WAN-IFRA

A publication of the World Editors Forum

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Thu - 19.10.2017


Los Angeles Times

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Kathleen Carroll, AP Senior Vice President, announced on Tuesday that the term ‘illegal immigrant’ would not be used anymore, calling it a "label." She noted that the AP prefers to label "behavior" rather than "people," writing that instead of using the term "schizophrenic," the AP now prefers saying that one is "diagnosed with schizophrenia." The new AP entry still categorizes illegal immigration, but recommends to avoid using "undocumented immigrant" or an alternative descriptor like "unauthorized" in place of "illegal immigrant."

"Acceptable variations include living in or entering a country illegally or without legal permission," the AP's StyleBook suggests.

The San Antonio Express-News stopped using the term five years ago, and in 2010, the paper stopped using “immigrant” with a modifier altogether, Poynter reported. Rather, the paper would state that somebody had entered the US illegally, and cite a source.

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Briana Seftel

Date

2013-04-04 15:06

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On Wednesday, The Los Angeles Times published graphic photographs of US soldiers posing with corpses and body parts of suicide bombers in Afghanistan, spurring a criminal investigation and condemnation of the activities by US government officials. The unsolicited photos, taken two years ago, were given to The Times by an anonymous soldier who said the photos demonstrated “a breakdown in leadership and discipline that he believed compromised the safety of the troops,” the article said.

After being shown the photos before publication, however, Pentagon officials such as Defense Secretary Leon Panetta asked The Times not to publish the images, citing the potential risk of inciting violence against US troops by forces in Afghanistan, Poynter reported.  

Ultimately, The Times editorial staff decided publishing the pictures was in the public interest, though the paper delayed publication as per request to allow the military time to increase protections for the soldiers shown in the photos, the article said.

Author

Gianna Walton

Date

2012-04-19 18:15

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Is the relationship between Google and newspapers helpful or competitive? Find out here at imna.org.

The Dead Sea Scrolls
are going to be digitalized and put online, according to the Washington Post. "The Israel Antiquities Authority and Google announced Tuesday that they are collaborating to produce digitized images of the entire collection of the Dead Sea Scrolls and put them on the Internet, making the archaeological treasure available to anyone with the click of a mouse," reports the article.

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newsrooms_and_journalism/2010/10/media_links_of_the_day_72.php

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Heather Holm

Date

2010-10-21 18:29

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T.L. Caswell, formerly of the Los Angeles Times editing staff and current writer for Truthdig, recently published an article criticizing the Times' decision to run a realistic looking advertorial on the July 1st edition of their LATExtra. The publication, which has won 39 Pulitzer prizes, has the fourth largest circulation in the United States. Caswell, holding the newspaper in high esteem, expresses his sentiment that the Times is "among the greatest dailies of modern time." He adds, however, that "now, the good times are gone and, some will argue, the good Times is gone."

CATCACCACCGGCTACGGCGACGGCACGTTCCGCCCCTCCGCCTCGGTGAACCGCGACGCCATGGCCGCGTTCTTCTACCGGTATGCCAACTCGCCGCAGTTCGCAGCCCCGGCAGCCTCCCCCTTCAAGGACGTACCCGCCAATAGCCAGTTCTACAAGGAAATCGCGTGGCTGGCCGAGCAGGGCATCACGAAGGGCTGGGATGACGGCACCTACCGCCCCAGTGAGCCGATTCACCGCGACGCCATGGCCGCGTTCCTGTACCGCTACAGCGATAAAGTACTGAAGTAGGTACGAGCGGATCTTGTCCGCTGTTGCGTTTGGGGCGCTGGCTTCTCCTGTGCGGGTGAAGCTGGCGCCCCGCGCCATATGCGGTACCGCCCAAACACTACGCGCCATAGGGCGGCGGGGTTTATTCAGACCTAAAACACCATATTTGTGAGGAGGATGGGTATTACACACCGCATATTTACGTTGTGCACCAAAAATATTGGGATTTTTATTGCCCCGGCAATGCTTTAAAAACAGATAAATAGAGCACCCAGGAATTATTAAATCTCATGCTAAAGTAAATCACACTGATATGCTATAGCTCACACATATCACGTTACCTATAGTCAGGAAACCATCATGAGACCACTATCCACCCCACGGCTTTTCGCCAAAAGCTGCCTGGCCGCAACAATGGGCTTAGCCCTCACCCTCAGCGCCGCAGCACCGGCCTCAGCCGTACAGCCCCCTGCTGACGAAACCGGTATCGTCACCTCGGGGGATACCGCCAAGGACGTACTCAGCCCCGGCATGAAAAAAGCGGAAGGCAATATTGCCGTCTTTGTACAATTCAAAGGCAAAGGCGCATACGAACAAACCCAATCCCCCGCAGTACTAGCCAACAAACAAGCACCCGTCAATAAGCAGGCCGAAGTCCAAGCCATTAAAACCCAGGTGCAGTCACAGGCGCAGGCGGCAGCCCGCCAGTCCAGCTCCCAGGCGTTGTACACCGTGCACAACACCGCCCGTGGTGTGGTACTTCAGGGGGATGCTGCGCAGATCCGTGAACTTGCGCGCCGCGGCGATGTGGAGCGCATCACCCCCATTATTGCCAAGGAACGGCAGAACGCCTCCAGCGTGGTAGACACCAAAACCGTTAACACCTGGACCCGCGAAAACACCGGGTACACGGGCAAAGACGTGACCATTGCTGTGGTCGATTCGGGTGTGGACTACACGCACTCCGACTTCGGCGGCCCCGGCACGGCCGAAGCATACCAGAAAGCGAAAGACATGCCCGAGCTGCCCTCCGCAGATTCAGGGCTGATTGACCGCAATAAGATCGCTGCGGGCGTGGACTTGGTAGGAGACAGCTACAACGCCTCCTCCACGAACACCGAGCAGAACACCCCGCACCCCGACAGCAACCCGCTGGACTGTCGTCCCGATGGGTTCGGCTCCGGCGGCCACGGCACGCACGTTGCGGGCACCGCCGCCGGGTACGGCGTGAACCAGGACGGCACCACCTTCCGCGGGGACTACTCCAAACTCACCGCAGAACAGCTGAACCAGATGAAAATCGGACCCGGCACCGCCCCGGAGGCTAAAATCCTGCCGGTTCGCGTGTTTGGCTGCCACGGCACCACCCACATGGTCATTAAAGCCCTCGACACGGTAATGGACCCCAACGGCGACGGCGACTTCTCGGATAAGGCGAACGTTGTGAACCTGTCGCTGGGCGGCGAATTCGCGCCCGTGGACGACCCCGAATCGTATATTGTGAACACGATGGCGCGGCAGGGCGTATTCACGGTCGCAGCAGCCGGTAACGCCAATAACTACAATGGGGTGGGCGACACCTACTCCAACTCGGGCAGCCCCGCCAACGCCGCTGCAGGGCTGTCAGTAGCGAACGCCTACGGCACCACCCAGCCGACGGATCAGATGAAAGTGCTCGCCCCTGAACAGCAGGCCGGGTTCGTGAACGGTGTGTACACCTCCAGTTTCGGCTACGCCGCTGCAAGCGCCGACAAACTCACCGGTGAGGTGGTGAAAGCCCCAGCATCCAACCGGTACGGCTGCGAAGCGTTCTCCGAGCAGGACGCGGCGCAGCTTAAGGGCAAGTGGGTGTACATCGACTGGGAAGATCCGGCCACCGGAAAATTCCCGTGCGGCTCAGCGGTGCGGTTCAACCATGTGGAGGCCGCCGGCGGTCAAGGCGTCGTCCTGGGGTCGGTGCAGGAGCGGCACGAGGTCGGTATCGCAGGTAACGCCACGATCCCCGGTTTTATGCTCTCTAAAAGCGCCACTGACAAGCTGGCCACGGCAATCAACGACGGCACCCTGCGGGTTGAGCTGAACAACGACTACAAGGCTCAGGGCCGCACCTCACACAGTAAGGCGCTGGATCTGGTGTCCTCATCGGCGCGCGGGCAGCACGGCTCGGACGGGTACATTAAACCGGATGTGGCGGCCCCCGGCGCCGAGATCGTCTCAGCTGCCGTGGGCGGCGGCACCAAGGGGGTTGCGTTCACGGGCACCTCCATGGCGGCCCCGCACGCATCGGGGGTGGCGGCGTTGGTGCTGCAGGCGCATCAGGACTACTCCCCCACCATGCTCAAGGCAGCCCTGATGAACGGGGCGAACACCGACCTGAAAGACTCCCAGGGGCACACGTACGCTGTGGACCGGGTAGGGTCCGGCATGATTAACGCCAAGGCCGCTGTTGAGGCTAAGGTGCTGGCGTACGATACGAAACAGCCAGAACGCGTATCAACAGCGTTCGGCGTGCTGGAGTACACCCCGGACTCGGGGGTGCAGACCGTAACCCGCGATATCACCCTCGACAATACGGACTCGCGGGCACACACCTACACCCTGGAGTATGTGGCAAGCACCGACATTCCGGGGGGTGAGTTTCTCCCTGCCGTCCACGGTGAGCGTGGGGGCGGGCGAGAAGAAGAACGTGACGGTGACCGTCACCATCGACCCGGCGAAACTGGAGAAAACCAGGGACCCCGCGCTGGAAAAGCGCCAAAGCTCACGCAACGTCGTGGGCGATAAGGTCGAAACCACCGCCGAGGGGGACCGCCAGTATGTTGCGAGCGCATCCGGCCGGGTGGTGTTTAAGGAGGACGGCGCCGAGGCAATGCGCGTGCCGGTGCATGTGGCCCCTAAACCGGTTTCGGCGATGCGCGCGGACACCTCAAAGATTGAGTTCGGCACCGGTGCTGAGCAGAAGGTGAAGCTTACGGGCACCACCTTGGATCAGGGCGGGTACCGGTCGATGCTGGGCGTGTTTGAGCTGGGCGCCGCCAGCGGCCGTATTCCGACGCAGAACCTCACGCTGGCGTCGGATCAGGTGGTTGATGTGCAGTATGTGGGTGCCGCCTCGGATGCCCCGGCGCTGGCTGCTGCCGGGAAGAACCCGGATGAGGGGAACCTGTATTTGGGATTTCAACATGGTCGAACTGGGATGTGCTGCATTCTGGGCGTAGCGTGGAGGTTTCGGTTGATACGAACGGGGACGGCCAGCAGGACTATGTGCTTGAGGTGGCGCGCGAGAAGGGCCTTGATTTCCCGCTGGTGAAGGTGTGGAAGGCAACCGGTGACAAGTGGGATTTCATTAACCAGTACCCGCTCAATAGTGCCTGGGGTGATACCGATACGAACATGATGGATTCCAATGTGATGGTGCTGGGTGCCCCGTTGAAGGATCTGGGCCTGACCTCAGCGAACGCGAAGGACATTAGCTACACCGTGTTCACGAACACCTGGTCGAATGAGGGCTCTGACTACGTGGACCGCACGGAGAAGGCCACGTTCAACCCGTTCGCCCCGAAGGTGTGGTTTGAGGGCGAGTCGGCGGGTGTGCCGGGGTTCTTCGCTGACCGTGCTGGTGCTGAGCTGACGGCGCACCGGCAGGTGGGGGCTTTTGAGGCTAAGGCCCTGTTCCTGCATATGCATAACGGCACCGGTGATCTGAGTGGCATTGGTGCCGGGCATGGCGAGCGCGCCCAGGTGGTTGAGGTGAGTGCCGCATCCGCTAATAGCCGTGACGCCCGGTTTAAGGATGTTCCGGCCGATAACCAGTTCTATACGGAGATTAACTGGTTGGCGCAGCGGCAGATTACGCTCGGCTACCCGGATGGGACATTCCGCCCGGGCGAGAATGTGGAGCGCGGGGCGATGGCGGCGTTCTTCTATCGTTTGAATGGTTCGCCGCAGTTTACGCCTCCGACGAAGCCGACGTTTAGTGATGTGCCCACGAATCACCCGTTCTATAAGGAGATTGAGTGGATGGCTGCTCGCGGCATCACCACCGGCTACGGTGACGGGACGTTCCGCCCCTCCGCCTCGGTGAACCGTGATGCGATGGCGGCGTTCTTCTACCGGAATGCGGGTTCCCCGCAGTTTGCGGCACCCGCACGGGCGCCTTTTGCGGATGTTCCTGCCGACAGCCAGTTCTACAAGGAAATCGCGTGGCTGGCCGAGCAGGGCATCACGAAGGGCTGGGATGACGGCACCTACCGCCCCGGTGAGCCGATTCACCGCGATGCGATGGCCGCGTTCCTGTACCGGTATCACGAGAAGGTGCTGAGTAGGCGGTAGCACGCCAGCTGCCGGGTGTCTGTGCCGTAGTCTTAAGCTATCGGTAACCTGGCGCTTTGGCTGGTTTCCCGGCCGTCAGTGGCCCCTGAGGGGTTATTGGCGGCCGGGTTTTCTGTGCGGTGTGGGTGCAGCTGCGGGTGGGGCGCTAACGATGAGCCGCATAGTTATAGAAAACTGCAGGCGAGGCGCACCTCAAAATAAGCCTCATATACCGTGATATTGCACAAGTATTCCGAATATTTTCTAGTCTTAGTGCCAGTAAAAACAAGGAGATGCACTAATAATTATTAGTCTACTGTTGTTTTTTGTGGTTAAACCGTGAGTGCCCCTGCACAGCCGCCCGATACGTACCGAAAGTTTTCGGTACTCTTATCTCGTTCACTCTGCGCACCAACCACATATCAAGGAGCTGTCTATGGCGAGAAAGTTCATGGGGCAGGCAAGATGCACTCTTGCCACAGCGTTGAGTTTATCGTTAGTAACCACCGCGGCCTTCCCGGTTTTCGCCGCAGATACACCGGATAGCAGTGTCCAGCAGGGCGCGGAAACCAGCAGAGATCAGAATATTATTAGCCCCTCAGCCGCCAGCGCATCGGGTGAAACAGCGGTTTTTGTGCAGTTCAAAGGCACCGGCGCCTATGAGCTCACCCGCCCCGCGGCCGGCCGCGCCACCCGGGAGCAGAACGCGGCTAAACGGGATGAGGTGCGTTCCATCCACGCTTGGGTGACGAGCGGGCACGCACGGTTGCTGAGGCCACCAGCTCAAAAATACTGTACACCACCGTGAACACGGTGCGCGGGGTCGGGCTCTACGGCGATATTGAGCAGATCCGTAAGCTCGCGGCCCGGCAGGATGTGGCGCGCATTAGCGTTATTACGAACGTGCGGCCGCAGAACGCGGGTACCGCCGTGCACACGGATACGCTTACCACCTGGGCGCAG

Facing bankruptcy, the Times, like many other publications, must make changes in order to survive. Caswell notes that is spite of staff cutbacks and several other adjustments, such as the introduction of the LATExtra section, have not "cured the ills" of the paper.

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newsrooms_and_journalism/2010/07/former_editor_criticizes_ethics_of_la_ti.php

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Carole Wurzelbacher

Date

2010-07-06 12:43

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The Los Angeles Times recently ran a convincing advertorial claiming that parts of Universal Studios had been destroyed by a mysterious attack, reports Los Angeles Observed. The ad, which was designed to fool readers in thinking it was a legitimate story being reported by LA Times, featured articles with headlines such as "Universal Studios Hollywood Partially Destroyed" and the absurd "Colossal Footprints Found on Beach."

The only indication that the advertorial was in fact fake was the word "advertisement" written in small red letters under the page title that announced the "LATExtra" section. Overall, considering that the advertisement exactly resembles a Times publication with only a tiny indication that it isn't, the advertisement seems to be specifically designed to mislead readers.

The LA Times advertorial has already created a good deal of backlash. Charles Apple, writing for Visual Editors, calls the ad a "four-page wrap in which advertising copy is masquerading as news - once again - in the once-respectable Los Angeles Times." Apple expresses further astonishment at the ad, quoting an "anonymous tipster" who reported that the ad was wrapped around the paper for home subscribers, making the ad the first part of the newspaper subscribers saw when they picked up the morning paper.

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newsrooms_and_journalism/2010/07/la_times_fools_readers_with_dramatic_adv.php

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Carole Wurzelbacher

Date

2010-07-02 16:20

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The Los Angeles Times and Tribune Interactive have released a new iPad app, reports Editor&Publisher. The app, which costs $1.99 allows readers to keep up with the latest news with headlines, photos, tweets, and a feed of news from L.A. Now blog. According to the L.A. Times website, "users can browse through The Times' individual sections -- including each section's blogs -- and save stories and photos under the Favorites section for later viewing." Users can also use the app to share stories on Facebook, Twitter, and via e-mail.